"This decision flows pretty naturally from the decision to open combat positions to women. There are a variety of logistical issues to resolve, but as with the decisions on women, gays and lesbians, the biggest hindrance to implementation is misinformation and outright discrimination," said Don Haider-Markel, professor and chairman of the political science department at the University of Kansas.
"This is an historic decision for the trans movement and builds more momentum to shifting broader public attitudes," added Haider-Markel who also co-edited the book "Transgender Rights and Politics: Groups, Issue Framing & Policy Adoption."
Gay and civil rights groups applauded the move as a national moral imperative and pointed to the military's other historic moves of racial integration and allowing women to serve as examples of how the armed forces has led the country in social change.
"Today’s victory is a tremendous one for a nation that once denied women, African Americans, and gay and lesbian individuals the opportunity to serve," said Wade Henderson, president of the Leadership Conference on Civil and Human Rights.
House Armed Services Chairman Mac Thornberry said the shift in policy on transgender men and women serving openly in the military is politically motivated.
"This is the latest example of the Pentagon and the President prioritizing politics over policy. Our military readiness—and hence, our national security—is dependent on our troops being medically ready and deployable," Thornberry said in a statement. "The Administration seems unwilling or unable to assure the Congress and the American people that transgender individuals will meet these individual readiness requirements at a time when our Armed Forces are deployed around the world."
He added that he will be "looking at legislative options to address the readiness issues associated with this new policy."
Other lawmakers, such as House Democratic Leader Nancy Pelosi, hailed the military as taking a progressive stand for equality.
“Our military is leading the nation in welcoming the strength and humanity of transgender Americans," Pelosi said in a statement. "As some states pass laws that stand against the tide of history, Congress must act to pass the Equality Act to add sexual orientation and gender identity to the historic Civil Rights Act that guards our democracy. Let us strive to ensure that discrimination has no place in our country.”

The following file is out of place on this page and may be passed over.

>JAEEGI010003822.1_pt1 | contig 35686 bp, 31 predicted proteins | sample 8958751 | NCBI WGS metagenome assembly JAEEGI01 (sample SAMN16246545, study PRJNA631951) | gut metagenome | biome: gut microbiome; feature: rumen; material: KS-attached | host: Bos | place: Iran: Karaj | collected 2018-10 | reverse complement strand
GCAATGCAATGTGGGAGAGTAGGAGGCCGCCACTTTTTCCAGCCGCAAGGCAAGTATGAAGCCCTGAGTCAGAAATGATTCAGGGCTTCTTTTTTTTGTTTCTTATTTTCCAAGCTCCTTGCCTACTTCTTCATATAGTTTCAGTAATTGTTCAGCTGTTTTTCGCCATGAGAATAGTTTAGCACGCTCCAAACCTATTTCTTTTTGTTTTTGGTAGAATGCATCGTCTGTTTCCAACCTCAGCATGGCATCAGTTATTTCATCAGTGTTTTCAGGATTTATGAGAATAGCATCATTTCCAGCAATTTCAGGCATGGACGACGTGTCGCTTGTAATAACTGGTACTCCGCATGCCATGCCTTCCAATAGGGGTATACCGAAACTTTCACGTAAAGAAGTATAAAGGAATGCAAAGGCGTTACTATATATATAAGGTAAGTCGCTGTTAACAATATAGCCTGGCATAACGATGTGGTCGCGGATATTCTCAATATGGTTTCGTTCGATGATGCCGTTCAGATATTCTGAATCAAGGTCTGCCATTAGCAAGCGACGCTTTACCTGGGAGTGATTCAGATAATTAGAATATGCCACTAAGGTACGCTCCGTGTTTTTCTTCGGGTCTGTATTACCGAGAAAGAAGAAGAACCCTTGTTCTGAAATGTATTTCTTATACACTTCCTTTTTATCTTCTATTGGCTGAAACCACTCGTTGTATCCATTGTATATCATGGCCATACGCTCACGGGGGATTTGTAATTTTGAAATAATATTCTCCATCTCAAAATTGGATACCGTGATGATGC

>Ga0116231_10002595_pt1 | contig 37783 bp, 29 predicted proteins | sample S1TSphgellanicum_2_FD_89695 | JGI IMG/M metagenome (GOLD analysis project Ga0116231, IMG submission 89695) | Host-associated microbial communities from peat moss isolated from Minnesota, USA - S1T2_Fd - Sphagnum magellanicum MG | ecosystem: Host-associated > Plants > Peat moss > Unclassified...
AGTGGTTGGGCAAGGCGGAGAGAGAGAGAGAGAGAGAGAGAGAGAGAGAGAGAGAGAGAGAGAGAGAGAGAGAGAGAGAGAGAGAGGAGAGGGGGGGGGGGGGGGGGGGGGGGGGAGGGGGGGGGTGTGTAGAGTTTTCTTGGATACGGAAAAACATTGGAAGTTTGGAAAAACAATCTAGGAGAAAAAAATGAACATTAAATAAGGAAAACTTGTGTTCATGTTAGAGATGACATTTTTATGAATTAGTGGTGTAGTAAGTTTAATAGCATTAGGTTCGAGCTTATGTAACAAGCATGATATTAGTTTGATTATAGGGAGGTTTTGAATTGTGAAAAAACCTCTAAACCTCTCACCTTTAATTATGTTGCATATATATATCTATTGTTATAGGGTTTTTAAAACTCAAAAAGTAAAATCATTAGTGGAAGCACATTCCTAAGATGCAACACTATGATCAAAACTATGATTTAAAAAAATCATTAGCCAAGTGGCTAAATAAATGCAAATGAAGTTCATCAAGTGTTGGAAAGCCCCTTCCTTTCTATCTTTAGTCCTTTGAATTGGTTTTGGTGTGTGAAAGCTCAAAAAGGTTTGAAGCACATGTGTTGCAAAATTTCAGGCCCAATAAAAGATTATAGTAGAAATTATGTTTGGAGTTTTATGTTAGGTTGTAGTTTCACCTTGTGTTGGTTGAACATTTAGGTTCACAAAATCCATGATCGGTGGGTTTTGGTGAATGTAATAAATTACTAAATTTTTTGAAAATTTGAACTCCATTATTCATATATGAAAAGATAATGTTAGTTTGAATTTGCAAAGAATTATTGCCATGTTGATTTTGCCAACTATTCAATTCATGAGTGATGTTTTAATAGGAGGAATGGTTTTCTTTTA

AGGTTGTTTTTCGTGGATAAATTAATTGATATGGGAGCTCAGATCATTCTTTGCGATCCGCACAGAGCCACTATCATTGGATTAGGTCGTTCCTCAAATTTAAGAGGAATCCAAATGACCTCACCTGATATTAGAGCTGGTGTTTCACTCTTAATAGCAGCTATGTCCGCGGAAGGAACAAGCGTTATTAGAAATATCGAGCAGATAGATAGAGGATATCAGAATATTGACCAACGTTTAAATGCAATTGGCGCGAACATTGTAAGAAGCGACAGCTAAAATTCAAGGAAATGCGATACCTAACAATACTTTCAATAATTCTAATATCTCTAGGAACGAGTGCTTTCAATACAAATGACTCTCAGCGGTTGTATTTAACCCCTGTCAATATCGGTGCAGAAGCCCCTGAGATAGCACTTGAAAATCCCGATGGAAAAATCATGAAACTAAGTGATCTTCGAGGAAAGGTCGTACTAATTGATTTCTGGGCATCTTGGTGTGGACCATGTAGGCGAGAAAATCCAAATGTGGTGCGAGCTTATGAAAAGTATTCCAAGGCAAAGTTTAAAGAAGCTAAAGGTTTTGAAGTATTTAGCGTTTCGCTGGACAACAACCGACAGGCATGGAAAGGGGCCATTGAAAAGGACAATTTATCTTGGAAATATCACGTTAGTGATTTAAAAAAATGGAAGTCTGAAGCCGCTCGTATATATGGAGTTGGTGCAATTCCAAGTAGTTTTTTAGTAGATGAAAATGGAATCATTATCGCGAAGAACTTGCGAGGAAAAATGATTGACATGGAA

Courtney Kube is a correspondent covering national security and the military for the NBC News Investigative Unit.
Halimah Abdullah is a digital editor and writer for NBC News and is responsible for reporting, writing, editing and web producing federal policy news for NBCNews.com. Prior to joining the site in April 2015, Abdullah worked at CNN.com, where she reported, edited and web produced stories on federal politics and policy. In that role, Abdullah was responsible for helping cover Congress, the White House, federal agencies, and national political races.
A veteran politics and policy reporter and editor, Abdullah has worked for Bloomberg Government, McClatchy Newspapers' Washington Bureau, the Memphis Commercial Appeal, Newsday, and the Dallas Morning News. Her work has also appeared in the New York Times and TODAY.com, among other publications. Her journalism and creative writing have won awards, been published in several anthologies, and earned her invitations to attend several writing colonies. Abdullah is also a writing professor who has taught at the University of Maryland and the University of the District of Columbia and John Jay College and Brooklyn College in New York.